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San Antonio • The 36-year-old man quietly went to work. He pounded away in the post. Twisting and turning, taking small but powerful steps. Long-range shots followed, barely arcing before softly sinking through the net.

Every movement was smooth and precise.

Everything about Tim Duncan was anonymous.

Black shoes, black shorts, black shirt. Never talking. Never boasting. Just working.

Doing it all beneath four tall NBA championship banners he helped lift up. Putting in another day inside the Spurs' factory-like practice facility — its unpretentious cinder-block walls and black padding-covered corners saying as much about Duncan, coach Gregg Popovich and the annual success that is San Antonio basketball as the division — and conference-title flags that serve as window dressing.

Duncan has spent 15 years on the job. Fifteen seasons doing almost everything right, rarely disappointing, normally winning and often being taken for granted. His nickname, The Big Fundamental, is half praise, half a reminder about all those boring Spurs teams that did little more than regularly rack up 50-plus win seasons and Larry O'Brien trophys by gradually wearing down opponents — and fans.

Duncan has outlasted the criticism. And he's outlasted analysts who predicted his imminent demise.

Duncan expertly poured in 17 points, collected 11 rebounds and dished out five assists Sunday during San Antonio's Game 1 victory against the Jazz, doing it all in a highly efficient 31 minutes and 6 seconds. With Popovich out-thinking a 2011-12 lockout-compressed season and a rested San Antonio team deeper than ever, The Big Winner has his best shot in four years to add a fifth ring.

"Coming into this year, I've stayed injury-free and hopefully I can continue to stay that way. … Starting the playoffs with the rest that I have, I feel great," said Duncan, whose 28.2 average minutes this season are the lowest mark of his career.

The three-time NBA Finals MVP looked and sounded re-energized Monday. During a one-on-one session, he kicked a ball across the practice facility out of temporary frustration, quickly turned his face into a scowl, then backed down a defender and fine-tuned his attack. Minutes later, a calm and professional Duncan smiled, laughed and briefly opened up, respectfully answering questions that ranged from analytical — Wasn't Popovich supposed to tighten his rotation during the playoffs? — to silly: How'd Duncan discover the fountain of youth?

"I just feel good. I don't know," Duncan said. "I had a great summer of workouts and got in real good shape. My minutes are down, and I think it's a combination of a lot of different things — I don't think it's just one thing."

There are multiple sides to Duncan's personality. His smooth statistics and smoother game have become numbing over time — despite his being a near-certainty as a first-ballot Hall of Famer, the Spurs center's last MVP award came in 2003 and he hasn't won Western Conference player of the month since April 2002. But Duncan's monotone voice and thoughtful replies are punctuated by occasional revelations.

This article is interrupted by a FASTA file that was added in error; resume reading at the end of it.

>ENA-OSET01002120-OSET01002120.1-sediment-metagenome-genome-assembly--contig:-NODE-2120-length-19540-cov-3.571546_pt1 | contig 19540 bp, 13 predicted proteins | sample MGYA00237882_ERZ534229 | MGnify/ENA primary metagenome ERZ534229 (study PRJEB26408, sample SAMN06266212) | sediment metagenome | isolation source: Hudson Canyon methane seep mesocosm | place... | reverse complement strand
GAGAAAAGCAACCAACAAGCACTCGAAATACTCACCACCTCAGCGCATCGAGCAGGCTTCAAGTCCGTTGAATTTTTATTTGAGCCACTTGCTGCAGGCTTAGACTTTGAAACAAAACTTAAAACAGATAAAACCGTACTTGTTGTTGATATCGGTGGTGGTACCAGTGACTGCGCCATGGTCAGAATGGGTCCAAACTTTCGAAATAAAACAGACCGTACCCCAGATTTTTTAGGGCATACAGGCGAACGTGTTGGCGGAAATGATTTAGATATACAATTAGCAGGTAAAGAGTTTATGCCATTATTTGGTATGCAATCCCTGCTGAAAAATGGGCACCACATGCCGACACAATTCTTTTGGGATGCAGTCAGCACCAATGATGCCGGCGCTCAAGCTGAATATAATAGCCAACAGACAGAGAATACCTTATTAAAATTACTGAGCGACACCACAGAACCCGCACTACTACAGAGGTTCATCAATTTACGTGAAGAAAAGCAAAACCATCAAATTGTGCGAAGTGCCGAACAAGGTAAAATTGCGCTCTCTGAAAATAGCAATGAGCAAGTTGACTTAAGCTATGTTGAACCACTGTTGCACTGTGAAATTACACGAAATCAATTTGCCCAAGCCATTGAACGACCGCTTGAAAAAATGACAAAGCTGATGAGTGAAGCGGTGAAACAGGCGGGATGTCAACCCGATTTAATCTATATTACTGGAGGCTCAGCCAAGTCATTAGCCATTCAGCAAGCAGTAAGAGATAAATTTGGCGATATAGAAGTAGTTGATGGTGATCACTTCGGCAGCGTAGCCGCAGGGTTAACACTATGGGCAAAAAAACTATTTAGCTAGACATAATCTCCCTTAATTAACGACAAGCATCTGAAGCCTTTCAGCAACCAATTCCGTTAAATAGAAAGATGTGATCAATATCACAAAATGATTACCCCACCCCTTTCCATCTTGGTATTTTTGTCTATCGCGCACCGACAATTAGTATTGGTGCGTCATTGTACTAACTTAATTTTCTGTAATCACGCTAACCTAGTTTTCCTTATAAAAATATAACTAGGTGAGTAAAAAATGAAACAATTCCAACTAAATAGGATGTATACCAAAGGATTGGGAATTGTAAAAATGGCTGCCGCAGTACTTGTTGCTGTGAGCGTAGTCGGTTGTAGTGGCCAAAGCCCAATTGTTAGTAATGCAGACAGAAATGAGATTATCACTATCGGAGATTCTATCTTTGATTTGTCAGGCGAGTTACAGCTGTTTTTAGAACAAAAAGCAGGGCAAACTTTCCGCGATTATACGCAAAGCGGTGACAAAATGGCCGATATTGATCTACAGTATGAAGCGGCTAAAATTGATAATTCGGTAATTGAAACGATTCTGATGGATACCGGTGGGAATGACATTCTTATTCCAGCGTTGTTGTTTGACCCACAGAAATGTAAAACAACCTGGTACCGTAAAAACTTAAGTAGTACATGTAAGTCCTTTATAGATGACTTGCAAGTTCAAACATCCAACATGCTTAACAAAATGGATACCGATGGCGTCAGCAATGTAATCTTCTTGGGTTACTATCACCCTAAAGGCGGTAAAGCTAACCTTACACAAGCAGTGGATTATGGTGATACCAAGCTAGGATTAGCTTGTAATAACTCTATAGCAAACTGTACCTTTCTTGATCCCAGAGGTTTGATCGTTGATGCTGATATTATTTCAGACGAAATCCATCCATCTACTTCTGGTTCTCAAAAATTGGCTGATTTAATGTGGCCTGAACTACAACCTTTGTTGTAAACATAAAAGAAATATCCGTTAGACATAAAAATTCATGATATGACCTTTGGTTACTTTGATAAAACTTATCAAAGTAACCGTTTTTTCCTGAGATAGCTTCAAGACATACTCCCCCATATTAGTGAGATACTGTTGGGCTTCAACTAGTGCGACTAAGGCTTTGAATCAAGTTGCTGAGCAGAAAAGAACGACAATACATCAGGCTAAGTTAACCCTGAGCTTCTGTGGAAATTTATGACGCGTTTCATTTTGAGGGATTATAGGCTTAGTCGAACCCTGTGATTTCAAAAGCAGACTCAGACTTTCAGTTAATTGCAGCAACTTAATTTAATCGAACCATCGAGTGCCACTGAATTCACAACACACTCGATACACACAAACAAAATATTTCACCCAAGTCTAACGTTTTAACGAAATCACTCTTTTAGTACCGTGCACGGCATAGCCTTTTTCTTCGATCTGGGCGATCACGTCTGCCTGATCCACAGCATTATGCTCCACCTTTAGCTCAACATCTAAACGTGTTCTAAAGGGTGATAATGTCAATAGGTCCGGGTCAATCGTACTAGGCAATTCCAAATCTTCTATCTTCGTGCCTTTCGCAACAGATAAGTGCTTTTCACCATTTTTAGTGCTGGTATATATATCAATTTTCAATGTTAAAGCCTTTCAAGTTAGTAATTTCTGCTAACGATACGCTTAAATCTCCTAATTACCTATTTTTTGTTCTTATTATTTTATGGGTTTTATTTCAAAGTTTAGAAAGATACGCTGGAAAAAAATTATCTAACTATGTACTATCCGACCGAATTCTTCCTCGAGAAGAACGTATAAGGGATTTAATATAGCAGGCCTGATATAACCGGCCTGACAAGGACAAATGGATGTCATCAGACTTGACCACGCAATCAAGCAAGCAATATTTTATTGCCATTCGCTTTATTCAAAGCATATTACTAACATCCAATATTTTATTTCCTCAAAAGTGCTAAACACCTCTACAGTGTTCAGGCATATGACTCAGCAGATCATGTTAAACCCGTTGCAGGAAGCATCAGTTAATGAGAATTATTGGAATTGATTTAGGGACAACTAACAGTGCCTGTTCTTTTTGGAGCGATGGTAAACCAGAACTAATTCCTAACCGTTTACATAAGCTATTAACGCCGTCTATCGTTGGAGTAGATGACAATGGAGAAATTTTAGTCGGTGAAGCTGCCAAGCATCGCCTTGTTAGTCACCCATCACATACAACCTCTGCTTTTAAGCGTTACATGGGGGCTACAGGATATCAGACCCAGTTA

Spurs guard Manu Ginobili blew an uncontested fast-break dunk during Game 1. Duncan led Monday's teasing.

Unpredictable and sometimes volatile San Antonio forward Stephen Jackson became reflective as soon as Duncan's name was mentioned. First, Jackson joked that Duncan's still crazy after all these years — a weird, winning-obsessed, action-junkie. Then Jackson revealed the ultimate teammate is also one of his deepest confidants — a character-witness who's long stood by and stood up for the mercurial journeyman.

"Tim's a real guy. He's a real dude. What you see is what you get, and that's how I am. … That's one person that know me better than anybody," Jackson said.

He added: "Even though I've made some mistakes in my career, he knows my heart. And that's one guy I consider a close friend of mine."

To Utah center Al Jefferson, manning up against Duncan in the post during the playoffs is a true honor. To Jazz General Manager Kevin O'Connor, Duncan was MVP of the world from 2000-10. To Popovich, the unassuming giant an often-irritable coach affectionately calls Timmy has been a God-send.

"He's definitely the cornerstone of our defense. We don't play it as well as we used to, but in spurts and at certain periods of the game, we do it pretty well," Popovich said. "Timmy's just solid. He's going to get beaten once in a while. But, overall, he's going to do what we need to have done down in the post. We read off of him for most things that we do."

As Duncan goes, so go the Spurs. Together, they're savoring one of their best years during a long, glorious run. Twitter: @tribjazz

Check The Tribune's Jazz Notes blog at for exclusive news, interviews, video and analysis. —

Tim Duncan file

Position • Center/power forward

Year • 15

Age • 36

Vitals • 6-foot-11, 255 pounds

Stats • 15.4 points, 9 rebounds, 2.3 assists, 1.5 blocks

Career • 20.3 points, 11.3 rebounds, 3.1 assists, 2.2 blocks

Draft • No. 1 overall by San Antonio in 1997

College • Wake Forest

Born • Christiansted, Virgin Islands —

Best of the best

• 13-time All-Star

• 3 NBA Finals MVPs

• 2 NBA MVPs

• Rookie of the year

• All-Star Game MVP

• Wooden Award winner —

Playoff glory

• 4 NBA titles

• 128 double-doubles (fifth in NBA history)

• One of four players with 4,000 points and 2,000 rebounds (Kareem Abdul-Jabbar, Shaquille O'Neal, Karl Malone)

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